One thing about the Coca-Cola 600 is that either the cream rises to the top and the top finishers are exactly who you’d expect them to be, or it comes down to fuel strategy and there are some unexpected numbers on the pylon. Sunday’s race was one of the former, and the nine drivers who finished on the lead lap were no surprise. But one driver and his team tried a strategy play, staying out on the final caution of the night. If there had been one more yellow flag in the race, it would have netted Landon Cassill a top-10 finish. For Cassill, who has struggled with newcomer BK Racing to earn a Top-35 points position, a top 10 would have been huge.
If there was a prize for tenacity, Kurt Busch would have been in Victory Lane to receive it. Busch, running for one of the most underfunded teams in the elite field, bounced off the wall early and finished near the back of the early segments. But that doesn’t tell the whole story. Even with a damaged car, Busch raced like it was for the win, running three-wide and never backing down from anyone’s challenge. And Busch’s perseverance paid off: he finished seventh in the final 20-lap segment and eighth overall. A week after showing the worst of Kurt Busch, Busch showed the best in Charlotte.
One sure way to make people mad at you at a restrictor-plate race is to throw an ill-timed block. It’s by no means a dirty move; it’s instinctually trying to protect position. But the danger lies in the act that there’s a split-second window in which to make the move work. This week, AJ Allmendinger tried to throw a block at Denny Hamlin after that window had already closed. The ensuing multi-car crash ended the hopes of a dozen other teams. It wasn’t the only wreck of the day, but it was the most preventable.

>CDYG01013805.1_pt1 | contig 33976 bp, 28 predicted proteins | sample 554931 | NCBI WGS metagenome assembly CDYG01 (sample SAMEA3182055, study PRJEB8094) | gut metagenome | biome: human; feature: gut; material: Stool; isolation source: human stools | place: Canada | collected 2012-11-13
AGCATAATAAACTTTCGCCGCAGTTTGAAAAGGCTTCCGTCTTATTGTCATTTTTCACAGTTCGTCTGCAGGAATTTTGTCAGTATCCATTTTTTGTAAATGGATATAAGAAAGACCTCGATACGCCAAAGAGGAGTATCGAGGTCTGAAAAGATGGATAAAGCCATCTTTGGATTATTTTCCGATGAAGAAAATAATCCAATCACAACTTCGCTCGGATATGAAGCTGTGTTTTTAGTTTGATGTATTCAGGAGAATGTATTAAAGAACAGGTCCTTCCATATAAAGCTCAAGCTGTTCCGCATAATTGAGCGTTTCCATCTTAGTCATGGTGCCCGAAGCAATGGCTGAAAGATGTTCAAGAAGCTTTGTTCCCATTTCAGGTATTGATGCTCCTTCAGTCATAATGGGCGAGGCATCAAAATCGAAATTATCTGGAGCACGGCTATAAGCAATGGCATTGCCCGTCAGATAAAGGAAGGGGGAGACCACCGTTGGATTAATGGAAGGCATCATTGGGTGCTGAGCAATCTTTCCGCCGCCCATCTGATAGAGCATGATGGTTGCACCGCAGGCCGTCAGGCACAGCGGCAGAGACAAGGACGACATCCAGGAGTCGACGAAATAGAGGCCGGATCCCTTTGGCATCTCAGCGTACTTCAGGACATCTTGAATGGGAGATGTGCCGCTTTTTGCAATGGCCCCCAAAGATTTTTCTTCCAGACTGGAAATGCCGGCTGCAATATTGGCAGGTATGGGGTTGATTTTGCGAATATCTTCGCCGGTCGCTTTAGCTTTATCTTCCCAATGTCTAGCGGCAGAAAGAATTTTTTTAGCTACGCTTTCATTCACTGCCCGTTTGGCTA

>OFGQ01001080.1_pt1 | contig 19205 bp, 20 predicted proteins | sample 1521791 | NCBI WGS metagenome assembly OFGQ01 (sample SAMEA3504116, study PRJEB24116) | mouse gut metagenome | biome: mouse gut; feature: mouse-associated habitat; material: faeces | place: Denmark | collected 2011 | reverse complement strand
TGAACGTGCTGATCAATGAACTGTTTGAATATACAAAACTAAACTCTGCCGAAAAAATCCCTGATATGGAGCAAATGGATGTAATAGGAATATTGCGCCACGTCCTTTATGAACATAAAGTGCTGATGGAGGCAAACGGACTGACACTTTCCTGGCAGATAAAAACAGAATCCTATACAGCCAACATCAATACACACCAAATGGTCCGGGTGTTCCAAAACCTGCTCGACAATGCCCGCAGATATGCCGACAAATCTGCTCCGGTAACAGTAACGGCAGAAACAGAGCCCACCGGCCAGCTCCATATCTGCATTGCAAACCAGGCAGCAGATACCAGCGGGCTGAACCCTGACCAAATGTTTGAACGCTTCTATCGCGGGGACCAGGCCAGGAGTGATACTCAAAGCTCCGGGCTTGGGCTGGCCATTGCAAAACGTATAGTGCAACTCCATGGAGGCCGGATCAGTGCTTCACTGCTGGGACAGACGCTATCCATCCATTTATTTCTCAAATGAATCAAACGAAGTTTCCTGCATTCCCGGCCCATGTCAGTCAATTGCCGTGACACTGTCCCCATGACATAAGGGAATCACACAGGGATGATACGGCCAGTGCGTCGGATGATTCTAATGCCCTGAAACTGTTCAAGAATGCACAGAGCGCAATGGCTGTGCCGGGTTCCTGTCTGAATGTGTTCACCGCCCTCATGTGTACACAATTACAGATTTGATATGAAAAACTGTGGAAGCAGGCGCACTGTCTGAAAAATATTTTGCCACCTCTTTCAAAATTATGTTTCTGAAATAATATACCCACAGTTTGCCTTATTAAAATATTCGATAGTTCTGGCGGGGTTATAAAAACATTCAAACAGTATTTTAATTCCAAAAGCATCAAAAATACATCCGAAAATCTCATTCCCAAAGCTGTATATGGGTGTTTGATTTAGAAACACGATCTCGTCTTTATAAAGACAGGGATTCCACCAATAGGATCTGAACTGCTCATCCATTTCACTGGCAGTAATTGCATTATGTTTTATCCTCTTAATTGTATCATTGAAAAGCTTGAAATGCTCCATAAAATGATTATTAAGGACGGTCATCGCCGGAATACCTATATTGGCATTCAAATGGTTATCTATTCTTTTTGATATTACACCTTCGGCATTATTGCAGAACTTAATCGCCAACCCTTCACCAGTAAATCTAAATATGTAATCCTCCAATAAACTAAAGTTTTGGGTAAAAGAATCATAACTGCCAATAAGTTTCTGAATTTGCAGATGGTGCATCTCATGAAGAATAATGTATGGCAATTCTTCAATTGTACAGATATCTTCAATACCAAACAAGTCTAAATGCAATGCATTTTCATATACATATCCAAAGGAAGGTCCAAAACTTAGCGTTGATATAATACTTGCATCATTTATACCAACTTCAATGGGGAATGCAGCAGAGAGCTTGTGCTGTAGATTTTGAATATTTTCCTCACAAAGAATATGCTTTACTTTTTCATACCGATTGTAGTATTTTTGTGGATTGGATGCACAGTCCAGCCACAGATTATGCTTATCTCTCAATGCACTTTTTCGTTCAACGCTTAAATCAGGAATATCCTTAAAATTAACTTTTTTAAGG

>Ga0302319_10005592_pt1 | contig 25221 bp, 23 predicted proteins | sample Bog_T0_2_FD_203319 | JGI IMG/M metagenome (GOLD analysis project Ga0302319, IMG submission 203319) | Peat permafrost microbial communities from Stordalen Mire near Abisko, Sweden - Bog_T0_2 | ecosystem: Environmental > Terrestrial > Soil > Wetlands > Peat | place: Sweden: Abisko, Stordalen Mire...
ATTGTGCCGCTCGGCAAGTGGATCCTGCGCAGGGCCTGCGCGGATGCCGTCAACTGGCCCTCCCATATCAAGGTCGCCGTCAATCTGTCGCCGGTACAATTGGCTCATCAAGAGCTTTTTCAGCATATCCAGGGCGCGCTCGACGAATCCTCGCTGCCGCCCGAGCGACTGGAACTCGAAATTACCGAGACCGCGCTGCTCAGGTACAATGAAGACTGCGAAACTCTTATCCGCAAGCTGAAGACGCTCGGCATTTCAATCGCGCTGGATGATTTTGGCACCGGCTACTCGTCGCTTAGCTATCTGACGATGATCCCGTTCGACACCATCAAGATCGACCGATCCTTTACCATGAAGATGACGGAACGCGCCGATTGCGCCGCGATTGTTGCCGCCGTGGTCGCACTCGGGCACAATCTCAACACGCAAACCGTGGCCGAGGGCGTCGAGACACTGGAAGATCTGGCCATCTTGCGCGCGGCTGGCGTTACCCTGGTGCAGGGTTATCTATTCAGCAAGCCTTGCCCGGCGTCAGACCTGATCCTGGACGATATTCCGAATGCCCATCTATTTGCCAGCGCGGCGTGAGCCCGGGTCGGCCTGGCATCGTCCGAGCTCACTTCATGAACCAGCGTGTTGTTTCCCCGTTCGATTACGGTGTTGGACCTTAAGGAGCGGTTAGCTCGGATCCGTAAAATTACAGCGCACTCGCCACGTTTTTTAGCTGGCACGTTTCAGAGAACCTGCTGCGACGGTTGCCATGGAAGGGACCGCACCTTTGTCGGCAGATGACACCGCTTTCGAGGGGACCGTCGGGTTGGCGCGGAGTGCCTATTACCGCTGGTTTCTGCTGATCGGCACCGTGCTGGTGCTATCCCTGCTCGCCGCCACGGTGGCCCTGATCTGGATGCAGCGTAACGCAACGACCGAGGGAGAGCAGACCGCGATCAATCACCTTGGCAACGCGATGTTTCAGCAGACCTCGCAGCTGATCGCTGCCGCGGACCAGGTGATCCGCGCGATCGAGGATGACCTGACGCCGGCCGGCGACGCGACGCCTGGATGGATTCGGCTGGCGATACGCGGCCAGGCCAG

Everyone knows by now that the next Sprint Cup win for Hendrick Motorsports will be the organization’s 200th, but another driver is looking for a career milestone as well. Ryan Newman’s next pole will be the 50th of his career. Pole number 50 will move Newman, a driver known throughout his career for his qualifying ability, into sole possession of ninth place on the all-time pole winners’ list. Newman currently ranks third among active Sprint Cup drivers for pole positions, behind Jeff Gordon and Mark Martin.
Brad Keselowski. He’s young, cocky and he’s winning. Perhaps you could even call him the latest addition to the NASCAR superstar stratosphere. Is that going too far? I don’t think so. Every year or two a new name is added to the roster of drivers that you can include in the elite column. Some seem …
NASCAR opened the drivers’ meeting to race fans at Las Vegas, and while it gave those fans a glimpse into what goes on behind the scenes, many drivers think NASCAR took this one one step too far. The intent of the meeting – to go over safety information or rules updates for the upcoming race, to give a few necessary warnings, and for teams to air any questions they have has become more of a media circus in recent years, where more time is spent on introducing celebrities in attendance than on making sure the teams understand their race procedures. Is it time to return to the days when only drivers and crew chiefs are privy to the meeting?